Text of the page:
In March 2017, over 1 million Indian Muslims, a majority of whom were women, signed a petition to end instant Triple Talaq. The petition was started by the Muslim Rashtriya Manch, an Islamic organization in India. The petitioners against instant Triple Talaq have given evidence showing how the act is simply an innovation that does not have much to do with Quranic beliefs. This is supported by the interpretation of Quranic text by many Islamic scholars, historical evidence, and legal precedent

On May 13, 2017, during the hearings before its final judgment, the Supreme Court described instant Triple Talaq as the “worst form of marriage dissolution.” It noted that the custom is banned in the Muslim-majority countries of Saudi Arabia, Morocco, Afghanistan, and Pakistan Bangladesh and Sri Lanka along with 23 other countries worldwide. The Quran established means to avoid hasty divorces. It prescribes two waiting periods of three months before the divorce is final in order to give the husband time to reconsider his decision.

On August 22, 2017, the Indian Supreme Court deemed instant Triple Talaq (talaq-e-biddah) unconstitutional.

On July 30, 2019, the Parliament of India declared the practice of Triple Talaq illegal and unconstitutional and made it a punishable act from August 1, 2019.

Over the years, women organizations like Bharatiya Muslim Mahila Andolan and several others opposed this practice in particular and further demanded more reforms in Muslim personal laws.

What is the NRC list?

The National Register of Citizens (NRC) is a register containing names of all genuine Indian citizens. At present, only Assam has such a register.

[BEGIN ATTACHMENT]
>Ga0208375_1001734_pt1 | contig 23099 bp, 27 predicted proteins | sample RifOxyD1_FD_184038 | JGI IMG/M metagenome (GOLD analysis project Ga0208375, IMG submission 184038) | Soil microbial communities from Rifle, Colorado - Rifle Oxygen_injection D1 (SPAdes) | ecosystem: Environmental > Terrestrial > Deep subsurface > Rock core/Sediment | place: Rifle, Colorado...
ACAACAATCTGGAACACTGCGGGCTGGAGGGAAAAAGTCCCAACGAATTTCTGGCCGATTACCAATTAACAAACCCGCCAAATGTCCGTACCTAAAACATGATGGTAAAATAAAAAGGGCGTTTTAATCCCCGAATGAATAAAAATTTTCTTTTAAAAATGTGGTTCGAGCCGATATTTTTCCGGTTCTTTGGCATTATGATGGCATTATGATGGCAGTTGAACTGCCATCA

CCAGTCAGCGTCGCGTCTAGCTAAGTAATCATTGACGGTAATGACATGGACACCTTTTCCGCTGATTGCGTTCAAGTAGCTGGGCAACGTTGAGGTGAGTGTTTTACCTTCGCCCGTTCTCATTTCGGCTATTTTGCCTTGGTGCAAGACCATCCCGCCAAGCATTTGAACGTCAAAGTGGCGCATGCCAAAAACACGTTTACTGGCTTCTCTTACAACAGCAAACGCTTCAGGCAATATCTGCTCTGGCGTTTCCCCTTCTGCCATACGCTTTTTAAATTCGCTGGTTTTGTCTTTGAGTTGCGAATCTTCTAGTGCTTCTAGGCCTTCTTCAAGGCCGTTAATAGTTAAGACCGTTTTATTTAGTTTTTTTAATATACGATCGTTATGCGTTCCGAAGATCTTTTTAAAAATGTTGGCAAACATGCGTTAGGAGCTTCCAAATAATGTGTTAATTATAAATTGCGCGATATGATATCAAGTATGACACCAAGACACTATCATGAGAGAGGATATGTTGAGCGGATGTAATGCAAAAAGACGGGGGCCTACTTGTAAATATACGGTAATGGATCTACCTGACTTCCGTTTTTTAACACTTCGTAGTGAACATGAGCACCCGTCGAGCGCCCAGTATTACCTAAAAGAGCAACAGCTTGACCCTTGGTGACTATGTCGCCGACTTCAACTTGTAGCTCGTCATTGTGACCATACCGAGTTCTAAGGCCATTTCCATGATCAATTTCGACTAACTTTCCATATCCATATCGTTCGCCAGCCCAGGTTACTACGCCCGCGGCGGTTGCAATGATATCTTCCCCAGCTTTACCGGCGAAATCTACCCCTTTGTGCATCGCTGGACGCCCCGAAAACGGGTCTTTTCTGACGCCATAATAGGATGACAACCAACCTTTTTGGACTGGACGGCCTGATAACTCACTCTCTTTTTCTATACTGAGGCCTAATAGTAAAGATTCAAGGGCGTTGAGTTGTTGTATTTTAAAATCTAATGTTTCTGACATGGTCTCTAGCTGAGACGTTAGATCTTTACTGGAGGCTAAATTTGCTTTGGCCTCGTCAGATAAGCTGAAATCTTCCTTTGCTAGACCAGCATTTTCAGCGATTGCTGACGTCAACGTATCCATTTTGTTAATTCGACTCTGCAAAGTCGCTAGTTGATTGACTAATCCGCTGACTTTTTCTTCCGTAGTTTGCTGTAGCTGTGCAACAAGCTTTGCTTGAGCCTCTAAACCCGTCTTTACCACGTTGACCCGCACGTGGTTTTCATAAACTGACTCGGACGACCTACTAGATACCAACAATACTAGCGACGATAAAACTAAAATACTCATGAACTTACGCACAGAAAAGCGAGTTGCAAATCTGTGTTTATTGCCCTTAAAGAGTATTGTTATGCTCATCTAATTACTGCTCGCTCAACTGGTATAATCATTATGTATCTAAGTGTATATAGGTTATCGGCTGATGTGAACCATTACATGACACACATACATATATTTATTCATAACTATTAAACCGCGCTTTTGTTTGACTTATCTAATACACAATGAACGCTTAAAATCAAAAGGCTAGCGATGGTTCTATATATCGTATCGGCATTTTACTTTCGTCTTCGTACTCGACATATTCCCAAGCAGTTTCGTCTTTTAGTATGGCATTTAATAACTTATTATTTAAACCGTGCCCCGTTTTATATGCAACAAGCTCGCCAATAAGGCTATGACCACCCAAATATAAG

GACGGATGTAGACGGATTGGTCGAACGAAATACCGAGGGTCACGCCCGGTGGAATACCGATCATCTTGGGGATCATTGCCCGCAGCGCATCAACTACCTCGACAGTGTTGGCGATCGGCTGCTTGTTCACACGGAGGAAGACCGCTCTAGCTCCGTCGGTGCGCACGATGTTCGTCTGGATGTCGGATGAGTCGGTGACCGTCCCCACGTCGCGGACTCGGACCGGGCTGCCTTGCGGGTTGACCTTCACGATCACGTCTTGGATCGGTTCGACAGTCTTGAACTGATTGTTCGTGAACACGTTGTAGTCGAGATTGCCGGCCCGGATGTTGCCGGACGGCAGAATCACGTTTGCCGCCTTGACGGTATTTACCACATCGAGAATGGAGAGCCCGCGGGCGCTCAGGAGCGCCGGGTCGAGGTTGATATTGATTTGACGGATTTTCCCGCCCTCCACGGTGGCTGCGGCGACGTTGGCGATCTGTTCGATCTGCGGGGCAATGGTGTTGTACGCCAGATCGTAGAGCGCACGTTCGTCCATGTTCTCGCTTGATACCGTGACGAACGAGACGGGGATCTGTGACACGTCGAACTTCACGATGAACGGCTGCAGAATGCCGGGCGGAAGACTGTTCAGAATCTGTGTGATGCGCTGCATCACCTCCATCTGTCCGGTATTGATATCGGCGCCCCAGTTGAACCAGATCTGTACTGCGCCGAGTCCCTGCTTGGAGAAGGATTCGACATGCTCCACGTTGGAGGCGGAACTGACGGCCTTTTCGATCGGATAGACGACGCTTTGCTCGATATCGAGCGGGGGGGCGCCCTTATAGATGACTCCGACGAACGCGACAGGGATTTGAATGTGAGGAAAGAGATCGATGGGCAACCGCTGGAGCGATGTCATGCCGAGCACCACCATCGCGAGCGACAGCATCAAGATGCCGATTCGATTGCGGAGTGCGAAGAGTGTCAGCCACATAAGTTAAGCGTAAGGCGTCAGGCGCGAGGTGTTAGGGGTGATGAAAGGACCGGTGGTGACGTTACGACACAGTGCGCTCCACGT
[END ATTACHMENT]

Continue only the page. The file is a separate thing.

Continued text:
The updated final NRC in Assam was released on August 31, with over 1.9 million applicants failing to make it to the list. This list includes 1.3 million Hindus.

How does one prove citizenship?

In Assam, one of the basic criteria was that the names of an applicant’s family members should either be in the first NRC prepared in 1951 or in the electoral rolls up to March 24, 1971. Other than that, applicants also had the option to present documents such as a refugee registration certificate, birth certificate, life insurance policy, land and tenancy records, citizenship certificate, passport, government-issued license or certificate, bank account, post office account, permanent residential certificate, government employment certificate, educational certificate, or court records.

What is CAA (Citizenship Amendment Act) 2019?

The Citizenship (Amendment) Act, 2019, was passed by the Parliament of India on December 11, 2019. It amended the Citizenship Act, 1955, by providing a pathway to Indian citizenship for persecuted religious minorities from Afghanistan, Bangladesh, and Pakistan who are Hindus, Sikhs, Buddhists, Jains, Parsis, or Christians and who arrived in India before the end of December 2014.

Muslims from Pakistan, Bangladesh, and Afghanistan are not offered eligibility for citizenship under the new act. Pakistan, Afghanistan, and Bangladesh are Muslim-majority countries that have modified their constitutions in recent decades to declare Islam their official state religion. Therefore, according to the Indian government, Muslims in these Islamic countries are “unlikely to face religious persecution.” The government says that Muslims cannot be “treated as persecuted minorities” in these Muslim-majority countries. The BBC says that while these countries have provisions in their constitutions guaranteeing non-Muslims rights, including the freedom to practice their religion, in practice, non-Muslim populations have experienced discrimination and persecution.

Raj Shah, Managing Editor of Desh-Videsh Media GroupAbout the Author
A software engineer by profession, Indian culture enthusiast, ardent promoter of Hinduism, and a cancer survivor, Raj Shah is a managing editor of Desh-Videsh Magazine and co-founder of Desh Videsh Media Group. Promoting the rich culture and heritage of India and Hinduism has been his motto ever since he arrived in the US in 1969.
He has been instrumental in starting and promoting several community organizations such as the Indian Religious and Cultural Center and International Hindu University. Raj has written two books on Hinduism titled Chronology of Hinduism and Understanding Hinduism. He has also written several children books focusing on Hindu culture and religion.